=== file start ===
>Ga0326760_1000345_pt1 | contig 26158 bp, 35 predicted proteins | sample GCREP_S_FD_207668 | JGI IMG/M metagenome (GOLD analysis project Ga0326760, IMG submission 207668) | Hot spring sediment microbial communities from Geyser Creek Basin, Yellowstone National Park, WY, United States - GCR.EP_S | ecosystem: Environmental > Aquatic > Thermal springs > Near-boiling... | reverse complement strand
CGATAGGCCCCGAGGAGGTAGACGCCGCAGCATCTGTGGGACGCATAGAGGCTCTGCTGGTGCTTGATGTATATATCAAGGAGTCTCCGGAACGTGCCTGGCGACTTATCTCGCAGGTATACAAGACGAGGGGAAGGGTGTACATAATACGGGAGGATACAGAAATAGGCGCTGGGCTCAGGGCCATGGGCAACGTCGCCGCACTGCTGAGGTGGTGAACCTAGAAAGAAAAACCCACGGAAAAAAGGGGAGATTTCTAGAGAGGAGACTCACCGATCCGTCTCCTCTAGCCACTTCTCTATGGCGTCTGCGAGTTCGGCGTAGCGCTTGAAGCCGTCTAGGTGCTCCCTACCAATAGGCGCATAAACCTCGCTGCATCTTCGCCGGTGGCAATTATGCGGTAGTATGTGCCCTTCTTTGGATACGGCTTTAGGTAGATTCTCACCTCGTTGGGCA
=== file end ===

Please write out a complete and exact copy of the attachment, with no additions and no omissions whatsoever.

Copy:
>Ga0326760_1000345_pt1 | contig 26158 bp, 35 predicted proteins | sample GCREP_S_FD_207668 | JGI IMG/M metagenome (GOLD analysis project Ga0326760, IMG submission 207668) | Hot spring sediment microbial communities from Geyser Creek Basin, Yellowstone National Park, WY, United States - GCR.EP_S | ecosystem: Environmental > Aquatic > Thermal springs > Near-boiling... | reverse complement strand
CGATAGGCCCCGAGGAGGTAGACGCCGCAGCATCTGTGGGACGCATAGAGGCTCTGCTGGTGCTTGATGTATATATCAAGGAGTCTCCGGAACGTGCCTGGCGACTTATCTCGCAGGTATACAAGACGAGGGGAAGGGTGTACATAATACGGGAGGATACAGAAATAGGCGCTGGGCTCAGGGCCATGGGCAACGTCGCCGCACTGCTGAGGTGGTGAACCTAGAAAGAAAAACCCACGGAAAAAAGGGGAGATTTCTAGAGAGGAGACTCACCGATCCGTCTCCTCTAGCCACTTCTCTATGGCGTCTGCGAGTTCGGCGTAGCGCTTGAAGCCGTCTAGGTGCTCCCTACCAATAGGCGCATAAACCTCGCTGCATCTTCGCCGGTGGCAATTATGCGGTAGTATGTGCCCTTCTTTGGATACGGCTTTAGGTAGATTCTCACCTCGTTGGGCA